Strickland obtained support from a number of Republicans in the district, including Mayor Ed Karst of Alexandria, a recent convert to the party. Karst hosted Strickland in his home when the congressional candidate came to Alexandria to campaign. Strickland credited the Republican state chairman James H. Boyce of Baton Rouge as "the source of funding for my campaign, he was the financial heartbeat for many of the candidates; without him, a lot of us would have never gotten off the ground."[3]

Ultimately, the returns spoke clearly: Long won convincingly with 72,607 votes; Abramson, 17,844; and Strickland placed third with 15,517.[4] In this same election on November 7, 1972, the Republican David C. Treen became the first Republican in 20th century Louisiana history to win a seat in Congress. Treen won Louisiana's 3rd congressional district in which the incumbent Democrat Patrick T. Caffery, retired after two terms.​

Texas county commissioner candidacy

​ Strickland continued his Republican political activities in Montgomery County, Texas. After the suicide of one of the four county commissioners in the middle 1980s, Strickland sought the Republican nomination from a committee organized to select a replacement. When the committee chose someone else, who was part of the GOP hierarchy, Strickland ran unsuccessfully as a write-in candidate in the general election. Strickland otherwise remained affiliated with the Republican Party.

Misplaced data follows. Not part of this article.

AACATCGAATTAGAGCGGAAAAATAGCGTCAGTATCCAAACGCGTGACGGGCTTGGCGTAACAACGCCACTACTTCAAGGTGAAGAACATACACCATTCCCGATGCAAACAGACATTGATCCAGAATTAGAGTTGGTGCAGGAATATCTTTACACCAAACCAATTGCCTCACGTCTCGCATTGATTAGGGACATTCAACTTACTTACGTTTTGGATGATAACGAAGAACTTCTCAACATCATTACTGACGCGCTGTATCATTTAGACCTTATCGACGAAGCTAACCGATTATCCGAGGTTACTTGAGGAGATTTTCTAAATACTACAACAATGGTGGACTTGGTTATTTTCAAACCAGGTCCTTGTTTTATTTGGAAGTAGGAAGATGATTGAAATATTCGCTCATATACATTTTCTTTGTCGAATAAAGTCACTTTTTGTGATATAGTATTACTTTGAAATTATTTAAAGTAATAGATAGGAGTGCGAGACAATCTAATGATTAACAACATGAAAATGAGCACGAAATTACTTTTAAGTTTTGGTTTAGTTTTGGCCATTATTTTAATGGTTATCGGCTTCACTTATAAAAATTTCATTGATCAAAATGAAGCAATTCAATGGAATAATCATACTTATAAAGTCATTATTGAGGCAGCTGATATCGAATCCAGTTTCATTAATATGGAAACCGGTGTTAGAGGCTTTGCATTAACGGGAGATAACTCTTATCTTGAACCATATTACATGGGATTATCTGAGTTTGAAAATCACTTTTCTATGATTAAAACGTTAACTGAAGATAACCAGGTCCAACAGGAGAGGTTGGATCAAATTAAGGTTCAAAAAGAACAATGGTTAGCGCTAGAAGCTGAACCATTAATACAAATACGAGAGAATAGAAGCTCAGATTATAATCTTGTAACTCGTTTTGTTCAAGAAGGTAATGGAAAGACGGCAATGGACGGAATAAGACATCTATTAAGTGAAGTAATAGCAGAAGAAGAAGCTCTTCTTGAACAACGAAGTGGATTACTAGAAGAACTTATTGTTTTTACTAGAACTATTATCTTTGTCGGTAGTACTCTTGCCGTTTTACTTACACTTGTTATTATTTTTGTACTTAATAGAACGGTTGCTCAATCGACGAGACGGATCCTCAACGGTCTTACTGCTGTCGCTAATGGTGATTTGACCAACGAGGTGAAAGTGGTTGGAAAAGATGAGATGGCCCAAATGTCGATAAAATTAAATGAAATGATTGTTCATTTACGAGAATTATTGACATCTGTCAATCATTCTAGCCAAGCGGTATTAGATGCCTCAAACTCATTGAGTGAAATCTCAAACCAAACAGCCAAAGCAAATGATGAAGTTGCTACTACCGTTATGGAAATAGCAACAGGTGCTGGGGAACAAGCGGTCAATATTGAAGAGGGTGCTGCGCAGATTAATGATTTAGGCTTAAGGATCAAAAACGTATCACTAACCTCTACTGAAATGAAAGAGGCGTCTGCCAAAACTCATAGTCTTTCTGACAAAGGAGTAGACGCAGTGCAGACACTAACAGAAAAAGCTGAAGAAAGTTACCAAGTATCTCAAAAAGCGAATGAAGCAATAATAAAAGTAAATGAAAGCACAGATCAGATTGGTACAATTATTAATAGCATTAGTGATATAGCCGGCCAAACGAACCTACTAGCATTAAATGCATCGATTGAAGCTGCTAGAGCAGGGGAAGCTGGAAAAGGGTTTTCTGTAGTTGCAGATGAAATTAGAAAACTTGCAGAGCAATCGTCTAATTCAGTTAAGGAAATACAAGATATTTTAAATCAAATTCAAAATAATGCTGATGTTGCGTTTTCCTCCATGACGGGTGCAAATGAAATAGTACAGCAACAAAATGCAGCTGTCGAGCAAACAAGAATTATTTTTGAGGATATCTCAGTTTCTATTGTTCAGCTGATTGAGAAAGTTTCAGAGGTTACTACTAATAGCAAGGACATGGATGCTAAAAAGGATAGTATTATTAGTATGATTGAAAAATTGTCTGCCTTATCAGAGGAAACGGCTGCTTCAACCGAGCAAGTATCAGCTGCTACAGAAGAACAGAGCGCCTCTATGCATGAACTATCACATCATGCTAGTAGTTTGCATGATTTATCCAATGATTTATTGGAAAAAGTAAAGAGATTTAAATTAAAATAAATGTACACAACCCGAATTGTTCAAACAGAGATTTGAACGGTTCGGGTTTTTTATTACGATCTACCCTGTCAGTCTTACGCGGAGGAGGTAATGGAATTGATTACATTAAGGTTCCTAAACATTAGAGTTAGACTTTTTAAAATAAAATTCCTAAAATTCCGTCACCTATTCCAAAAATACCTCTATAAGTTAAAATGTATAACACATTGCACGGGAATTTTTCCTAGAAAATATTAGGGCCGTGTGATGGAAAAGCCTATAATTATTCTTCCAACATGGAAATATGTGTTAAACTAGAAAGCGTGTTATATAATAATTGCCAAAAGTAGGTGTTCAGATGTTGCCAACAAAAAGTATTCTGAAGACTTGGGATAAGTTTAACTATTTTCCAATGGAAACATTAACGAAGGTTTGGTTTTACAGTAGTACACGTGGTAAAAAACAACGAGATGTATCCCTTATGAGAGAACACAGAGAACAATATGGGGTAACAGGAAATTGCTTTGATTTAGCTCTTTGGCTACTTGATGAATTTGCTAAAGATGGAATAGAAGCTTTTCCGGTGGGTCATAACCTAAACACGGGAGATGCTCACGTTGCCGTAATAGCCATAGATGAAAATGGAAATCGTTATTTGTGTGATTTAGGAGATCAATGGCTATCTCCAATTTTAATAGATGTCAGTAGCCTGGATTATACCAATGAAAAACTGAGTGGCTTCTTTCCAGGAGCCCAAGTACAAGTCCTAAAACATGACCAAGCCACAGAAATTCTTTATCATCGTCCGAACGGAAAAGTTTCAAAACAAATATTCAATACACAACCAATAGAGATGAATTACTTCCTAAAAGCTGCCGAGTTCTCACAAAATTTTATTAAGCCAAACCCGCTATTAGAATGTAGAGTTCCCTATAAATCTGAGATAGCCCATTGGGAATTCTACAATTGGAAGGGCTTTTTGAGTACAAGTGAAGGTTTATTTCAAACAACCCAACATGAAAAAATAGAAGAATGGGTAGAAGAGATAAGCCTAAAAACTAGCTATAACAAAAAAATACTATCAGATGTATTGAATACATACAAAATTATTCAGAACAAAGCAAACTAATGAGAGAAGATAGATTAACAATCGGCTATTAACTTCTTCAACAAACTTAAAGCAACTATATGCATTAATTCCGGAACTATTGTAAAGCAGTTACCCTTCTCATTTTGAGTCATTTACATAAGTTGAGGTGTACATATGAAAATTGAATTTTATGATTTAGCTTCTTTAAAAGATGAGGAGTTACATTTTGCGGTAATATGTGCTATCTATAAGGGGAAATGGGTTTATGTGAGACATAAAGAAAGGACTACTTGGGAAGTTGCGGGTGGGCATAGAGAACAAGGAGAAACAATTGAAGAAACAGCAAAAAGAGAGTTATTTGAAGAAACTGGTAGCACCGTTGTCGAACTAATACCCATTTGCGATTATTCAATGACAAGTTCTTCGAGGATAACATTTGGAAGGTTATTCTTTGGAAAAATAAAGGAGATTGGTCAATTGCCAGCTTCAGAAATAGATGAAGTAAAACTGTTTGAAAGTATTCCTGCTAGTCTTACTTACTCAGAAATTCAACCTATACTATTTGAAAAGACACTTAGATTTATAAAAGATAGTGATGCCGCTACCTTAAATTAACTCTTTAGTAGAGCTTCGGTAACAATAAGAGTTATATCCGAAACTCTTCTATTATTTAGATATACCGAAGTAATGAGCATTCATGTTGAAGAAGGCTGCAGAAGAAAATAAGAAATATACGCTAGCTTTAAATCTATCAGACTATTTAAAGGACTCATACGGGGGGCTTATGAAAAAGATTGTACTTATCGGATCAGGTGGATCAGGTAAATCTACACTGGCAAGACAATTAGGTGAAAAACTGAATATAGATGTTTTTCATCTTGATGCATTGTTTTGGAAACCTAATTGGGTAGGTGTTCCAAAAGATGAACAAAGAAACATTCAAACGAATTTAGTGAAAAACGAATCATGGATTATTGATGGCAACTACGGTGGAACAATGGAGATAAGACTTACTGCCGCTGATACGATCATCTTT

Business entrepreneur

Strickland was transferred in 1977 to the Houston area by his employer, Younger Brothers Trucking Co. He later co-founded a construction firm and helped to run a Tennessee-based transportation company.​ ​ In 1990, Strickland formed what became CANUSAMEX Transportation, Inc., a firm twice named the "Fastest Growing In Houston." In 2000, it was ranked by Inc. Magazine as the 133rd fastest growing company in the United States. CANUSAMEX was the acronym of Canada/USA/Mexico. The company failed after September 11, 2001, Strickland explained, because it could not comply with new government regulations which stemmed from the terrorist attacks in New York City, Washington, D.C., and Pennsylvania. The company ceased operations in the summer of 2002.​ ​ Strickland returned to his hometown of Vicksburg in August 2002 and worked with family members to negotiate the merger, acquisition, and consolidation of twelve Internet Service Providers which were sold to Xfone early in 2005.[5]

In the fall of 2004, Strickland was back in The Woodlands with a real estate license. He died in The Woodlands two days after his 68th birthday. He is interred at Forest Park The Woodlands Cemetery.[1]


  1. 1.0 1.1 Roy C. Strickland. (September 23, 2010). Retrieved on February 7, 2011; no longer on-line.
  2. Louisiana District 8 - D Primary. Retrieved on May 23, 2014.
  3. Statement of Roy C. Strickland, 2006.
  4. LA District 8. Retrieved on May 23, 2014.
  5. Mississippi Business Journal; date missing; article no longer available.

​​ ​​​​​